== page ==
Maybe she was not a hero with a shield and a divine provenance, but it’s the symbolism that matters.
Casiopea Tun and her mother work as servants in her grandfather’s house in a small town in the Yucatan Peninsula after Casiopea’s father died. 18-year-old Casiopea dreams of escape and is captivated by the wonders of the world outside of her small town. But in 1927 her avenues to freedom are limited and so Casiopea and her mother serve her wealthier family members with the hope that when the dying patriarch finally succumbs a long-promised inheritance will be theirs. One day, while the rest of the family is at church, CAsiopea opens a mysterious chest in her grandfather’s bedroom and releases the imprisoned Lord of Xibalba Hun-Kamé. Several years before Hun-Kam had been betrayed by his brother Vucub-Kamé acting with Casiopea’s grandfather to imprison the rightful ruler of Xibalba and install Vucub-Kamé to the throne instead. Casiopea’s family wealth came from that villainous act and she is enlisted to help Hun-Kamé recover four items stolen from him so that he can regain his powers. However, in order to do so, he uses Casiopea’s life force, via a tiny shard of his bone she inadvertently sticks herself with when she first opened the chest. The two set off on a road trip adventure but the clock is ticking. The more of Casiopea’s life force Hun-Kamé takes, the more human he becomes and the closer she gets to death.
Silvia Moreno-Garcia mixes Mayan mythology with a road trip adventure, similar to Neil Gaiman’s American Gods, but more insular. Gaiman’s book was broad and sprawling in scope. Gods of Jade and Shadow on the other hand, is intimate and more of a coming of age story. The quest for Hun-Kamé ‘s missing body parts takes the pair from the small town of Ukemil to Mexico City, Tijuana, and finally the United States. A romance of sorts develops between the god and the mortal, but Moreno-Garcia is careful to always keep the nature of the gods in mind. This is not a light fantasy, the stakes are high as the pair soon discover and a chase is on to stop them with a mix of mortals and supernatural beings standing in their way.
Vucub-Kamé enlists the help of Casiopea’s arrogant cousin, Martin, to track her down and convince her to betray Hun-Kamé in exchange for the favor of Vucub-Kamé. Martin and Casiopea have a history and their relationship is interesting and well written. While Martin is a bit of a bastard, he is not as one-dimensional as he first appears and by the end, I did not dislike him as much as I thought I would when he was first introduced. Like her 2019 Mexican Gothic, Moreno-Garcia takes well-worn premises and breathes new life into them. She also has a real knack for writing horror and deploys it strategically for maximum effect. The nature of gods, and especially Mayan gods, and their world is detailed and vibrant. The characters Casiopea meets give the story an Alice in Wonderland vibe that gets stronger as the story goes on. This extends to Hun-Kamé as well. His growing humanity is a source of fear and wonders for the god and he is conflicted by his new emotions and growing feelings for Casiopea.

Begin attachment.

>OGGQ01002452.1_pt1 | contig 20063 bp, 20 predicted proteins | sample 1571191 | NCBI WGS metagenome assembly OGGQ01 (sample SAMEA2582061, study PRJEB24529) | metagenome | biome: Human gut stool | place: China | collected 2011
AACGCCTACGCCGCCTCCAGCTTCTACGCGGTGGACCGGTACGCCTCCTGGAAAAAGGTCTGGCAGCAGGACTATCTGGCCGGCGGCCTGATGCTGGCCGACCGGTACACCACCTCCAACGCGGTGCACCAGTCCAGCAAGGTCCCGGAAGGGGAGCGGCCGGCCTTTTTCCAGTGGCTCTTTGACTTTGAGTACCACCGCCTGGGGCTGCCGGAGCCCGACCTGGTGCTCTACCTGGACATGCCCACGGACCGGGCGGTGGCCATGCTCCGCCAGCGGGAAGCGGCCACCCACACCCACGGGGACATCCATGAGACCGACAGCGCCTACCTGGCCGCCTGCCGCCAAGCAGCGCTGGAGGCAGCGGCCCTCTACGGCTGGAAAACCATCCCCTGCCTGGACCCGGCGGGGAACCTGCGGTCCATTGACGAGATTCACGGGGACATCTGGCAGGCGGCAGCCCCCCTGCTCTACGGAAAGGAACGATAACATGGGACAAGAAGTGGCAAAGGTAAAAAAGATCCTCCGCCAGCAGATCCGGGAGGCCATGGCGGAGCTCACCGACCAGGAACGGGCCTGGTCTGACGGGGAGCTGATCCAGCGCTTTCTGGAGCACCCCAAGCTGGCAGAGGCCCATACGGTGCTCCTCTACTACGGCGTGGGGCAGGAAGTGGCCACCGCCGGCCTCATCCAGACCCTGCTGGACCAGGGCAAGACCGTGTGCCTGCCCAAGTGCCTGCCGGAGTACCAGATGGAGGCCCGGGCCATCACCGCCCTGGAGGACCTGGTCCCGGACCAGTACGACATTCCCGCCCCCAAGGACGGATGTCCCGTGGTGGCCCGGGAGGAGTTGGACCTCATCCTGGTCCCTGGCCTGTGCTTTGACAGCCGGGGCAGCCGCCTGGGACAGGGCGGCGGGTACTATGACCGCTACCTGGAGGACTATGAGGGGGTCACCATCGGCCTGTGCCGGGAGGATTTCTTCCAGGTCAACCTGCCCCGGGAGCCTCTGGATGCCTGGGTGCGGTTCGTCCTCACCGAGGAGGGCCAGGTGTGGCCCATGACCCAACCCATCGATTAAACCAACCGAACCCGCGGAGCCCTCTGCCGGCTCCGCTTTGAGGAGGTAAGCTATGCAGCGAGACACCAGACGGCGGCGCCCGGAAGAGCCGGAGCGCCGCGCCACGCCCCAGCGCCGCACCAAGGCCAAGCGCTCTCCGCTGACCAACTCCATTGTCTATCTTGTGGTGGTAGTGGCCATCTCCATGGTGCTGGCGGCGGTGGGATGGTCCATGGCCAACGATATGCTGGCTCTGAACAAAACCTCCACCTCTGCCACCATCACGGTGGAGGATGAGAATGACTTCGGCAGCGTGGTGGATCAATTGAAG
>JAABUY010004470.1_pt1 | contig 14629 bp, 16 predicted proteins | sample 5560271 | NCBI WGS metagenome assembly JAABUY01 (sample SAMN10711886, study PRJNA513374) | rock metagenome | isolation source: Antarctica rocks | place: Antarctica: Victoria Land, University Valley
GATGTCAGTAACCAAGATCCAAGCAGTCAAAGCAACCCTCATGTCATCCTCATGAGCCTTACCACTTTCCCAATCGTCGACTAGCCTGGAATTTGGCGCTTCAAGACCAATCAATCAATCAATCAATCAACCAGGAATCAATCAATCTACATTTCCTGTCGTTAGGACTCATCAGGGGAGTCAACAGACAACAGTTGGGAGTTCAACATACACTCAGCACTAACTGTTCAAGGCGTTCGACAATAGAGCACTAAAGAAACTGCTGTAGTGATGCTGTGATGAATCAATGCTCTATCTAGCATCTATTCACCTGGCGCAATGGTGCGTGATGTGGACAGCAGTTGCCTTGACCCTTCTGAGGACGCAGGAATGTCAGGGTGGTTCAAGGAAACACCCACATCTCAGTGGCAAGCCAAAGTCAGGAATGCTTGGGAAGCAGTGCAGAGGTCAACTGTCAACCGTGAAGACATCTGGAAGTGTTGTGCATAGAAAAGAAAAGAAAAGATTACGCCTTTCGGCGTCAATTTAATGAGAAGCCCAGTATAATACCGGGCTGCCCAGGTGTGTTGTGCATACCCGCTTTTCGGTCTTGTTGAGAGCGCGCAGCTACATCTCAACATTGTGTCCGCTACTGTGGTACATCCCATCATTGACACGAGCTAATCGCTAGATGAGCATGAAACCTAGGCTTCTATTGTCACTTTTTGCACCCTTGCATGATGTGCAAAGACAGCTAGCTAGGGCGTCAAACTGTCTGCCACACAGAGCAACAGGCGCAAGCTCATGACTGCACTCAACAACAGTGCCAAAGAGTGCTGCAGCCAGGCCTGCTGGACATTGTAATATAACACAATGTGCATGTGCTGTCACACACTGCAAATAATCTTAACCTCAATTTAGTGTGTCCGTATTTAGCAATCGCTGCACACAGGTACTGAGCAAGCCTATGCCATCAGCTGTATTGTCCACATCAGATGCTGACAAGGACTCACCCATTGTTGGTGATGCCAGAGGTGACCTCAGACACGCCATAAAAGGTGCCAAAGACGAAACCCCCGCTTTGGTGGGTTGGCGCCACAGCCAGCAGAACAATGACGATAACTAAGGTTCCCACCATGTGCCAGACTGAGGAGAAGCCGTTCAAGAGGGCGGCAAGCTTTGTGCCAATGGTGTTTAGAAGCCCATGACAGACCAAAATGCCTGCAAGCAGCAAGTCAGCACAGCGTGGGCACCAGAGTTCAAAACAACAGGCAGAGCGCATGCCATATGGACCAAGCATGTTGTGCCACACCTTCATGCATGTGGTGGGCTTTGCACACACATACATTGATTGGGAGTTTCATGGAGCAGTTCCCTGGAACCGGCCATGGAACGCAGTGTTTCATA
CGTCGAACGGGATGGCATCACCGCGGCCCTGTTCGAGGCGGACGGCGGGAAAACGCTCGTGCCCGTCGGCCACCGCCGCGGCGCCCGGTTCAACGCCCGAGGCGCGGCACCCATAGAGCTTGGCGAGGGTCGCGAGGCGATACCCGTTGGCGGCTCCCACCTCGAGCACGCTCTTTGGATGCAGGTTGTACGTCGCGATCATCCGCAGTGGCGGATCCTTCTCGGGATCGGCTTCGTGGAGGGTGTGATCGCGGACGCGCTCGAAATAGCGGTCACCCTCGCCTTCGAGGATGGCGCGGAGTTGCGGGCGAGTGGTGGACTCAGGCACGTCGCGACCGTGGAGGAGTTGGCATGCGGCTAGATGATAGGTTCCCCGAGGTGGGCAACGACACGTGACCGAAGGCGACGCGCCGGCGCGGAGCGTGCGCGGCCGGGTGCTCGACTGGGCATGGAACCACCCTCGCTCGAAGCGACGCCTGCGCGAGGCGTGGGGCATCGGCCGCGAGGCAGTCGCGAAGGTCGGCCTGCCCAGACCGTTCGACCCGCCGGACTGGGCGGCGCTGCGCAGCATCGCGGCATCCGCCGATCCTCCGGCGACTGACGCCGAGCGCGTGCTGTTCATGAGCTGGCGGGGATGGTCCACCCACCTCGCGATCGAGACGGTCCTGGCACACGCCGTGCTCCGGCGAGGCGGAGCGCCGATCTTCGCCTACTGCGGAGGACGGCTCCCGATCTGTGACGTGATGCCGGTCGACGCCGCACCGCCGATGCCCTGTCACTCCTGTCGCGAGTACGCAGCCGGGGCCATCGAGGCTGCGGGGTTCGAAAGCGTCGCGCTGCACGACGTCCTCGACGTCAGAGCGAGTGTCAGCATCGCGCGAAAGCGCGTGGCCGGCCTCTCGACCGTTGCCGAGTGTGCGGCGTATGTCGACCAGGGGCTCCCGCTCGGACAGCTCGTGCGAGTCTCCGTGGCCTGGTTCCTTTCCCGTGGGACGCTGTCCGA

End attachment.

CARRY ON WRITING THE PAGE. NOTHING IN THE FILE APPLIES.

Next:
Gods of Jade and Shadow is an enjoyable ride with a likable and realistic heroine who rises to the occasion even when she is terrified of taking the next step. The inevitability of the ending serves to shadow the story just as the inevitability of death can cast a shadow on even the happiest of moments in our lives. The book is about not being afraid to dream and doing what it takes to fulfill those dreams even with death staring you down. It’s about the act of belief and power of the patterns of mythology. The book is also about hungry ghosts, demons, death gods, giant caimans, warlocks, and talking snakes to name but a few of the fantastical elements. If one of more of thase last three sentences intrigued you, go read Gods of Jade and Shadow.